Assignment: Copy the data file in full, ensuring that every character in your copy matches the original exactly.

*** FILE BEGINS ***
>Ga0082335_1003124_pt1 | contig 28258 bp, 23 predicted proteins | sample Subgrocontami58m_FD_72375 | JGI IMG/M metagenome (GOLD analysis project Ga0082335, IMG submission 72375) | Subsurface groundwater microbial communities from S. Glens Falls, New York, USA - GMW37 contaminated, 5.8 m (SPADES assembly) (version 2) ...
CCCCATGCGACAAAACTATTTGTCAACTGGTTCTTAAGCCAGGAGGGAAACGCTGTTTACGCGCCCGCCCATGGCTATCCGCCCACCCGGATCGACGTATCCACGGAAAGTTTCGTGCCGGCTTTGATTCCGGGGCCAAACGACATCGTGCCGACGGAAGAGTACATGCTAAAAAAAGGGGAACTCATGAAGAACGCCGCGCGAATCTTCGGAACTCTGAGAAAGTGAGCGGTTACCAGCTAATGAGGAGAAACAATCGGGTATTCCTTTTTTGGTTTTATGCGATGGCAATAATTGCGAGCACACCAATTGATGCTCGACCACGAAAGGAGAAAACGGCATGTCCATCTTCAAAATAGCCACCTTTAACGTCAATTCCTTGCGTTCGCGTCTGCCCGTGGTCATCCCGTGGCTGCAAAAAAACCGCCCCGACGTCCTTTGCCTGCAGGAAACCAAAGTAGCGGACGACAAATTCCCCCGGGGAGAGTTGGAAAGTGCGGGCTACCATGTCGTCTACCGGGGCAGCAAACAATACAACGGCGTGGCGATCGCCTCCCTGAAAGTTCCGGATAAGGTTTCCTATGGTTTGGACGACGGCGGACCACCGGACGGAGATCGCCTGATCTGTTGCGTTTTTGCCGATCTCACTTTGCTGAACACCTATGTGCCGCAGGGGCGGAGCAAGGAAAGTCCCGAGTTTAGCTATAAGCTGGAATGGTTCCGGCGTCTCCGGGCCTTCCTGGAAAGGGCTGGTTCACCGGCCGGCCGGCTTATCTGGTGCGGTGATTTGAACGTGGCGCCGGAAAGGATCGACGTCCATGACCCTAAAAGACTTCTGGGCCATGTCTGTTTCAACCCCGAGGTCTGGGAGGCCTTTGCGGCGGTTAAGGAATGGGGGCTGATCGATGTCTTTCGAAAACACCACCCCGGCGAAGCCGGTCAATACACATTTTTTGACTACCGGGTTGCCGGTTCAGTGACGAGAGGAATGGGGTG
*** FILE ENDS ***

>Ga0082335_1003124_pt1 | contig 28258 bp, 23 predicted proteins | sample Subgrocontami58m_FD_72375 | JGI IMG/M metagenome (GOLD analysis project Ga0082335, IMG submission 72375) | Subsurface groundwater microbial communities from S. Glens Falls, New York, USA - GMW37 contaminated, 5.8 m (SPADES assembly) (version 2) ...
CCCCATGCGACAAAACTATTTGTCAACTGGTTCTTAAGCCAGGAGGGAAACGCTGTTTACGCGCCCGCCCATGGCTATCCGCCCACCCGGATCGACGTATCCACGGAAAGTTTCGTGCCGGCTTTGATTCCGGGGCCAAACGACATCGTGCCGACGGAAGAGTACATGCTAAAAAAAGGGGAACTCATGAAGAACGCCGCGCGAATCTTCGGAACTCTGAGAAAGTGAGCGGTTACCAGCTAATGAGGAGAAACAATCGGGTATTCCTTTTTTGGTTTTATGCGATGGCAATAATTGCGAGCACACCAATTGATGCTCGACCACGAAAGGAGAAAACGGCATGTCCATCTTCAAAATAGCCACCTTTAACGTCAATTCCTTGCGTTCGCGTCTGCCCGTGGTCATCCCGTGGCTGCAAAAAAACCGCCCCGACGTCCTTTGCCTGCAGGAAACCAAAGTAGCGGACGACAAATTCCCCCGGGGAGAGTTGGAAAGTGCGGGCTACCATGTCGTCTACCGGGGCAGCAAACAATACAACGGCGTGGCGATCGCCTCCCTGAAAGTTCCGGATAAGGTTTCCTATGGTTTGGACGACGGCGGACCACCGGACGGAGATCGCCTGATCTGTTGCGTTTTTGCCGATCTCACTTTGCTGAACACCTATGTGCCGCAGGGGCGGAGCAAGGAAAGTCCCGAGTTTAGCTATAAGCTGGAATGGTTCCGGCGTCTCCGGGCCTTCCTGGAAAGGGCTGGTTCACCGGCCGGCCGGCTTATCTGGTGCGGTGATTTGAACGTGGCGCCGGAAAGGATCGACGTCCATGACCCTAAAAGACTTCTGGGCCATGTCTGTTTCAACCCCGAGGTCTGGGAGGCCTTTGCGGCGGTTAAGGAATGGGGGCTGATCGATGTCTTTCGAAAACACCACCCCGGCGAAGCCGGTCAATACACATTTTTTGACTACCGGGTTGCCGGTTCAGTGACGAGAGGAATGGGGTG